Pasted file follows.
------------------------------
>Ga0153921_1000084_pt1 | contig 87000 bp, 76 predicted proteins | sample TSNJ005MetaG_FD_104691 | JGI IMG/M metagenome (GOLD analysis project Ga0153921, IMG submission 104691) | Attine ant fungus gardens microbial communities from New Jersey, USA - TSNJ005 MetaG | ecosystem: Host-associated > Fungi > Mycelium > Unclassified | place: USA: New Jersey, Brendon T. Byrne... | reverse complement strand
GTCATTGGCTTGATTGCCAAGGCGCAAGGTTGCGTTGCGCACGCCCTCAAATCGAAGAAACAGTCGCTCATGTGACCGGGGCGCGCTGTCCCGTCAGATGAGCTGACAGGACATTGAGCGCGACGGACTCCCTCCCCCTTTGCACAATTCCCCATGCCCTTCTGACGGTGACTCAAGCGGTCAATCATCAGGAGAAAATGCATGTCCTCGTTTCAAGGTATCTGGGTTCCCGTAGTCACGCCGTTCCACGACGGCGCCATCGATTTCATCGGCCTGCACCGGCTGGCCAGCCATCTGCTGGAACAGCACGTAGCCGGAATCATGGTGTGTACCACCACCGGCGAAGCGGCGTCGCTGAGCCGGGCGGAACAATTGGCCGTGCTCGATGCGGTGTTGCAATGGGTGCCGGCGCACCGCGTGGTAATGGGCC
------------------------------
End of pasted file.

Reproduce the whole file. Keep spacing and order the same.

>Ga0153921_1000084_pt1 | contig 87000 bp, 76 predicted proteins | sample TSNJ005MetaG_FD_104691 | JGI IMG/M metagenome (GOLD analysis project Ga0153921, IMG submission 104691) | Attine ant fungus gardens microbial communities from New Jersey, USA - TSNJ005 MetaG | ecosystem: Host-associated > Fungi > Mycelium > Unclassified | place: USA: New Jersey, Brendon T. Byrne... | reverse complement strand
GTCATTGGCTTGATTGCCAAGGCGCAAGGTTGCGTTGCGCACGCCCTCAAATCGAAGAAACAGTCGCTCATGTGACCGGGGCGCGCTGTCCCGTCAGATGAGCTGACAGGACATTGAGCGCGACGGACTCCCTCCCCCTTTGCACAATTCCCCATGCCCTTCTGACGGTGACTCAAGCGGTCAATCATCAGGAGAAAATGCATGTCCTCGTTTCAAGGTATCTGGGTTCCCGTAGTCACGCCGTTCCACGACGGCGCCATCGATTTCATCGGCCTGCACCGGCTGGCCAGCCATCTGCTGGAACAGCACGTAGCCGGAATCATGGTGTGTACCACCACCGGCGAAGCGGCGTCGCTGAGCCGGGCGGAACAATTGGCCGTGCTCGATGCGGTGTTGCAATGGGTGCCGGCGCACCGCGTGGTAATGGGCC